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Author Topic: Is willow worth burning?  (Read 10649 times)

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Offline pabst79

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Is willow worth burning?
« on: May 13, 2013, 07:29:36 pm »
Hi, I was wondering if anyone has experience with splitting/burning willow? I have access to about 3 full cord for free and its super easy to get at, however I'm not familar with it. ??

Offline stumper

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Re: Is willow worth burning?
« Reply #1 on: May 13, 2013, 08:04:49 pm »
It is worth what you are paying for it.  I would burn it to dispose of it but I would not waste fuel or time to get it to burn. 

Offline pabst79

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Re: Is willow worth burning?
« Reply #2 on: May 13, 2013, 08:24:23 pm »
Thanks for the reply, I assume your saying its going to be soft or punky in the center and pain to split?

Offline woodmills1

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Re: Is willow worth burning?
« Reply #3 on: May 13, 2013, 08:42:11 pm »
smells like urine when it burns
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Offline pabst79

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Re: Is willow worth burning?
« Reply #4 on: May 13, 2013, 08:52:01 pm »
Okay, i won't even mess with it.

Offline Al_Smith

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Re: Is willow worth burning?
« Reply #5 on: May 13, 2013, 09:04:25 pm »
It's low btu but like all wood it produces heat .FWIW I have some basswood which has about the same heat value .I burn it .

Offline pabst79

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Re: Is willow worth burning?
« Reply #6 on: May 13, 2013, 09:16:34 pm »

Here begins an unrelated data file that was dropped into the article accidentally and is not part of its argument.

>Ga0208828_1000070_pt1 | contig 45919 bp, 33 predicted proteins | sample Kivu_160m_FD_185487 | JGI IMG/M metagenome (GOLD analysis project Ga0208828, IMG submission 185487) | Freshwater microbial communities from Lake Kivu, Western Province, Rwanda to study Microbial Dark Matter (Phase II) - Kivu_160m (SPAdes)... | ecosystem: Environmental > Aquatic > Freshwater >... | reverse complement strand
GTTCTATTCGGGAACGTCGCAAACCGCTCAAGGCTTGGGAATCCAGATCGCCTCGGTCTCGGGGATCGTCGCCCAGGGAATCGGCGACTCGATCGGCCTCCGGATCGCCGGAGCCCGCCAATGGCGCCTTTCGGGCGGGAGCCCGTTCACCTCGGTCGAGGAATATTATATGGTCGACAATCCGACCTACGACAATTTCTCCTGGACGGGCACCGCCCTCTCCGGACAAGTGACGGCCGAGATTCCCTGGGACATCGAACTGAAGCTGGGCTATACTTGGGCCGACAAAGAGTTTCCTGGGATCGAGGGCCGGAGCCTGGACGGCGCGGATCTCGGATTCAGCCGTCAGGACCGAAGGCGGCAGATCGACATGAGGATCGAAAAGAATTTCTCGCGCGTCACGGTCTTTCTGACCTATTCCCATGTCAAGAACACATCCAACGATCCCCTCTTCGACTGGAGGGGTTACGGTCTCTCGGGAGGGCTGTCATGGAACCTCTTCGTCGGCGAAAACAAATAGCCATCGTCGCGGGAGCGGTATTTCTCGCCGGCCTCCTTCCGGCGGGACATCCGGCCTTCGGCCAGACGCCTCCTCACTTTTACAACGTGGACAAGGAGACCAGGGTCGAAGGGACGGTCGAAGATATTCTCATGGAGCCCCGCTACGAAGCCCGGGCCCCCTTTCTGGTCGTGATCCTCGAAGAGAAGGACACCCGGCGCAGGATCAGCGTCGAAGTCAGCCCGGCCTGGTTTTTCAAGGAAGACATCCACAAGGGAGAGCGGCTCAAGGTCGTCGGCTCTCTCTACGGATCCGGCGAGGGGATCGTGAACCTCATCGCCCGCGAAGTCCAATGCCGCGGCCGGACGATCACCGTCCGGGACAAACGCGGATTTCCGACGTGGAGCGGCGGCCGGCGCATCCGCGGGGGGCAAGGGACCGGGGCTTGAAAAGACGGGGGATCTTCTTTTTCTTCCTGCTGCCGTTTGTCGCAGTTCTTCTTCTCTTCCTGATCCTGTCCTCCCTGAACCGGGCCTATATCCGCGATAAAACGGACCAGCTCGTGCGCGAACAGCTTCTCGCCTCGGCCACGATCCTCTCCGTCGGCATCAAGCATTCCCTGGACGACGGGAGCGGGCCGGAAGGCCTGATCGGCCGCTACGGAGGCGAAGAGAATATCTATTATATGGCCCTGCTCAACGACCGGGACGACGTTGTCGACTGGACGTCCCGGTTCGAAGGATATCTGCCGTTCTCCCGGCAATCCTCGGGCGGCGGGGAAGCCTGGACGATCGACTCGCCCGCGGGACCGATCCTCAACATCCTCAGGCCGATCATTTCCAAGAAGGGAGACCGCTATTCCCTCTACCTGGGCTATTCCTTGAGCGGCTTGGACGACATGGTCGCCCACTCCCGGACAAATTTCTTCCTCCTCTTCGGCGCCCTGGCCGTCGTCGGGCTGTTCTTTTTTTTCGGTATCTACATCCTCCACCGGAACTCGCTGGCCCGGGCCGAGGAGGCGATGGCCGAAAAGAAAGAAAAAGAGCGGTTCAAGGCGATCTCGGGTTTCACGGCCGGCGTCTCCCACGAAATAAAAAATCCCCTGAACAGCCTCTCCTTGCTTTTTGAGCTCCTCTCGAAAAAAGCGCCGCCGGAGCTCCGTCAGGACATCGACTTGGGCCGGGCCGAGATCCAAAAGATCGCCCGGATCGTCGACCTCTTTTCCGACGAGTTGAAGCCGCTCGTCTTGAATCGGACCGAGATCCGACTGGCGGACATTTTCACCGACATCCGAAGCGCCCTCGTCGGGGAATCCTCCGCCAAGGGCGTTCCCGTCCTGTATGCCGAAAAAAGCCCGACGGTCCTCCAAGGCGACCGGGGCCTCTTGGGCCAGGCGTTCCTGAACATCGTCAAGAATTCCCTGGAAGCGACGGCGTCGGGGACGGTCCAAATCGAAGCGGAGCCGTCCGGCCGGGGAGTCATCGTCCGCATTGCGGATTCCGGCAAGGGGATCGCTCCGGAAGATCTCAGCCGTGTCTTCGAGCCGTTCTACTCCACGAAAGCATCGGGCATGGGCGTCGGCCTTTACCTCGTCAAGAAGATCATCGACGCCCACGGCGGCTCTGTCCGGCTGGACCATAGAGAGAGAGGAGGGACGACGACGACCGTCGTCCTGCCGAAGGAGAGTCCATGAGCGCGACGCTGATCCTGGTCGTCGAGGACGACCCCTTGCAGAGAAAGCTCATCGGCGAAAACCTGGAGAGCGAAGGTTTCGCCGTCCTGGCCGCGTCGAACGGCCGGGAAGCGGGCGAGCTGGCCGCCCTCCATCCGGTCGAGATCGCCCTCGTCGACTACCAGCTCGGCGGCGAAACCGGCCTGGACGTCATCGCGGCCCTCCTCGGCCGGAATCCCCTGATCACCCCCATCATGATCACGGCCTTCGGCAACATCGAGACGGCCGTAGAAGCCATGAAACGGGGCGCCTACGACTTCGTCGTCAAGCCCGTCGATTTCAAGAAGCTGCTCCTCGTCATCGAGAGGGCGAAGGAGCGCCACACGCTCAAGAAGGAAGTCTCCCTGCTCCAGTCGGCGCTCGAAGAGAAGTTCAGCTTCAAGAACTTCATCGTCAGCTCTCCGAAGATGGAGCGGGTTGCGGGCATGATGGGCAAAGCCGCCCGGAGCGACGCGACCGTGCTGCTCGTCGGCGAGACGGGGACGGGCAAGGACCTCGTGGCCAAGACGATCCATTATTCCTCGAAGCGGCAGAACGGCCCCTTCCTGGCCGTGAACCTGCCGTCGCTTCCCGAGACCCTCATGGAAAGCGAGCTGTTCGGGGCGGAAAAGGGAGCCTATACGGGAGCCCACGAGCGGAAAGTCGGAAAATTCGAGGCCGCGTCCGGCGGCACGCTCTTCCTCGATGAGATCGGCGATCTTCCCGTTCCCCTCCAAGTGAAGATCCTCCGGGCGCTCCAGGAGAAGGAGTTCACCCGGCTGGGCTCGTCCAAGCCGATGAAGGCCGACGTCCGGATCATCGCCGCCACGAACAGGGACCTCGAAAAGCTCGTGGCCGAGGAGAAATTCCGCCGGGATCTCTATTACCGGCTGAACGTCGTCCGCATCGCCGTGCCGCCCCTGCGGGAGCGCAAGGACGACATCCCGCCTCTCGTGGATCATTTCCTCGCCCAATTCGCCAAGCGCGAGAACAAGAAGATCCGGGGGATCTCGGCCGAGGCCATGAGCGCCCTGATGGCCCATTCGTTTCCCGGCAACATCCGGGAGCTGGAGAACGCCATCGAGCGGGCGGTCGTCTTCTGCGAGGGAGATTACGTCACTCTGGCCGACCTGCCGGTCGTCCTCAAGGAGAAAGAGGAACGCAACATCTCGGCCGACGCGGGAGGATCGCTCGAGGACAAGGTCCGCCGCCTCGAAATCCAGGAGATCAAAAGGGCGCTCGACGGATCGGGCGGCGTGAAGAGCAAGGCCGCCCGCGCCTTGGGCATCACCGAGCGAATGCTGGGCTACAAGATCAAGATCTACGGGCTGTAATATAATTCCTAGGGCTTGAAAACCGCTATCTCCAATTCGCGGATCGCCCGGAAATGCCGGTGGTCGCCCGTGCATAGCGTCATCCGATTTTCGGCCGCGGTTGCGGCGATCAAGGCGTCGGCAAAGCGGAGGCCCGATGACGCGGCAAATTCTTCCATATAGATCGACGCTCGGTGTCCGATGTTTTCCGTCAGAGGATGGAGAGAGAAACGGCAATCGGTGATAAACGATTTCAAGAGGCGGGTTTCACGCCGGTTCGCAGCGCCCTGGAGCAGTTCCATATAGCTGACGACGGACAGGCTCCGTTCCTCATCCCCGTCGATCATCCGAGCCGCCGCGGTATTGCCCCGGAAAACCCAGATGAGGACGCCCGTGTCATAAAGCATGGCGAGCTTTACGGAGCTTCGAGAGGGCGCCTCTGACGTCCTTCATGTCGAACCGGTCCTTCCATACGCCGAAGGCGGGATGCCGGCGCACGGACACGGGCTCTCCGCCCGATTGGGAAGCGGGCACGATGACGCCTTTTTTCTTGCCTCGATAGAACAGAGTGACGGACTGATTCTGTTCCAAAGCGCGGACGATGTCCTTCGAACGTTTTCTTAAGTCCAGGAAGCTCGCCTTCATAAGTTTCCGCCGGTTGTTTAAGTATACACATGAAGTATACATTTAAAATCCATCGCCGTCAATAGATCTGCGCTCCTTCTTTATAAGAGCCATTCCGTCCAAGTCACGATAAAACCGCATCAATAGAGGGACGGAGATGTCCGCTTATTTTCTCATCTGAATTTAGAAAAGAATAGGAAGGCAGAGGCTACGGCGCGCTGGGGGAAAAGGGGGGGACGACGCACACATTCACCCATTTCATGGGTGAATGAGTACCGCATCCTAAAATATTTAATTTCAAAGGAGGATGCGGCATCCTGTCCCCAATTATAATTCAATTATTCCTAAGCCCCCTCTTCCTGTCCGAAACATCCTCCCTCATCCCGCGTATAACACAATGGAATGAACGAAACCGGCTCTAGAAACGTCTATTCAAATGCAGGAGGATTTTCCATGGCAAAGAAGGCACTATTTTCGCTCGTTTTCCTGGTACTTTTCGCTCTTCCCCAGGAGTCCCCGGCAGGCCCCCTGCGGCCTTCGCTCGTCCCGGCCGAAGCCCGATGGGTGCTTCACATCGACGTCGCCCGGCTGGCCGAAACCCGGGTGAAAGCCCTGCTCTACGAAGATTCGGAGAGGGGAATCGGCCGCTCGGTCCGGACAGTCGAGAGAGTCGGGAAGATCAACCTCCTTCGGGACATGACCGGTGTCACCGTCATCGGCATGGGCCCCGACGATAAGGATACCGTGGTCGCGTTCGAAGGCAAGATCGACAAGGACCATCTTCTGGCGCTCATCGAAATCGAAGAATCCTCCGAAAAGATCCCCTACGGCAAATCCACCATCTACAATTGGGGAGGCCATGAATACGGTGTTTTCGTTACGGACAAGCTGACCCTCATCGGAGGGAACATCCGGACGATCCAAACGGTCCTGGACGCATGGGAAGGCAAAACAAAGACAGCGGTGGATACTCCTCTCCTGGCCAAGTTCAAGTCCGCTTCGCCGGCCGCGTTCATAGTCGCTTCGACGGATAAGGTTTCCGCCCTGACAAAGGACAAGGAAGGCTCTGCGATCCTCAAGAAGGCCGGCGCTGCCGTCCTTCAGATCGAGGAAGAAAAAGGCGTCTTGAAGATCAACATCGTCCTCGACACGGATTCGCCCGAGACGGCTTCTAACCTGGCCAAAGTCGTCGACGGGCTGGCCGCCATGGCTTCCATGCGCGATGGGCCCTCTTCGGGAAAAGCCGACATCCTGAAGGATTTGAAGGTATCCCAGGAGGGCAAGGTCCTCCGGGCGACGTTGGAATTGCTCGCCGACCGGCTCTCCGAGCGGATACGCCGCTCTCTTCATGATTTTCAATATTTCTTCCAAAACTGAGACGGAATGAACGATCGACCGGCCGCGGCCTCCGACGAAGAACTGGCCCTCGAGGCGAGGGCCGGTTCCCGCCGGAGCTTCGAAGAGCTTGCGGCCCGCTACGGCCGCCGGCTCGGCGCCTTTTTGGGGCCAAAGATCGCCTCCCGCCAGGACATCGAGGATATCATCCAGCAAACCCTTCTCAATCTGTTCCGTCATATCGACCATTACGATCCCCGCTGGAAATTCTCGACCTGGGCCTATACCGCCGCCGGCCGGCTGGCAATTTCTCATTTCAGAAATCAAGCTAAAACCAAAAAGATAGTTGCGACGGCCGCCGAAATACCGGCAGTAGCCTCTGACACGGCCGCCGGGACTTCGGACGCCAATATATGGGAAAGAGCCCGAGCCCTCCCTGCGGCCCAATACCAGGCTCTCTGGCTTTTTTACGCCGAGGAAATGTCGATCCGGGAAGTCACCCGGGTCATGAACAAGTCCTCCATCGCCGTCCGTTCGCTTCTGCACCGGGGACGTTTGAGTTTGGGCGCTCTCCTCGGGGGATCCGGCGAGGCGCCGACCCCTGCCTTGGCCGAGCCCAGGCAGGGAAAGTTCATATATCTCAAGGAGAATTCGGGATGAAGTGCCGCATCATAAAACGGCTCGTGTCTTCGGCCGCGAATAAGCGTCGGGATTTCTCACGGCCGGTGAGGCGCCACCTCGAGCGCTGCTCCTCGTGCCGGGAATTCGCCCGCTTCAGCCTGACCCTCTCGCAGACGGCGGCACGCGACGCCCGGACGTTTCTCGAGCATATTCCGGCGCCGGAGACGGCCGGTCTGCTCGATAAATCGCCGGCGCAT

I burn birch and aspen for my lower heat starter wood and it works, but if willow smells like urine when burning, I'll look elsewhere.
thanks for the response

Offline martyinmi

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Re: Is willow worth burning?
« Reply #7 on: May 13, 2013, 09:54:37 pm »
Willow burns very well in a gasser.
When my dead ash supply runs out in the next decade or so, Willow from my neighbors muck fields fence rows will be my next free fuel for home heat.
I burned a little bit of it this winter, and I could have easily gotten 24 hour burns out of it had I wanted.

Makes me wonder whether those BTU ratings for the different species of wood are as accurate and updated as they ought to be. I guess I don't know whether those who come up with the BTU ratings include the smoke given off during combustion as a potential fuel source, as our gassers perform better with smokier wood species.

I've burned walnut,ash,hickory,oak,elm,willow,birch,poplar,boxelder,hard and soft maple,etc., and it all burns fine, and the burn times don't necessarily reflect what btu charts imply. :o

Things that make you go hmmmmmmmm..... ???

To get back to the original question, the answer would be "yes" from me, as long as it's well seasoned, and more importantly, free! 8)
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Online thecfarm

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Re: Is willow worth burning?
« Reply #8 on: May 13, 2013, 10:04:59 pm »
I saw a bunch of weeping willow at the dump. I have my own wood,no need to go to other places to get it.
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Offline trapper

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Re: Is willow worth burning?
« Reply #9 on: May 13, 2013, 10:47:03 pm »
normally splits easy.  I use it and dont notice any bad smell. Most of what i get is dead standing with the bark off.  Burns good with little ash but wouldnt go very far to get it.
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Offline doctorb

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Re: Is willow worth burning?
« Reply #10 on: May 14, 2013, 03:31:49 pm »
Listed with other softwoods when comparing BTU value.  If it's seasoned well, it will burn OK.  While I prefer the hardwoods, throwing peerfectly good fuel away becasue the BTU value is less than optimal makes little sense to me now.  If our OWB members in Colorado can burn spruce all winter and have little issues, then why throw out wood thats burnable?  Just dry it well to maximize the heat output and possibly help decrease the creosote buildup.
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Offline r.man

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Re: Is willow worth burning?
« Reply #11 on: May 14, 2013, 09:43:15 pm »
I knew an older guy that would burn poplar when he had access to maple but he had to cut the poplar up anyway to get it off his fields pastures and roads. If labour time is not an issue the important word is "free". Maybe you should try a small amount first to see if the smell is a problem.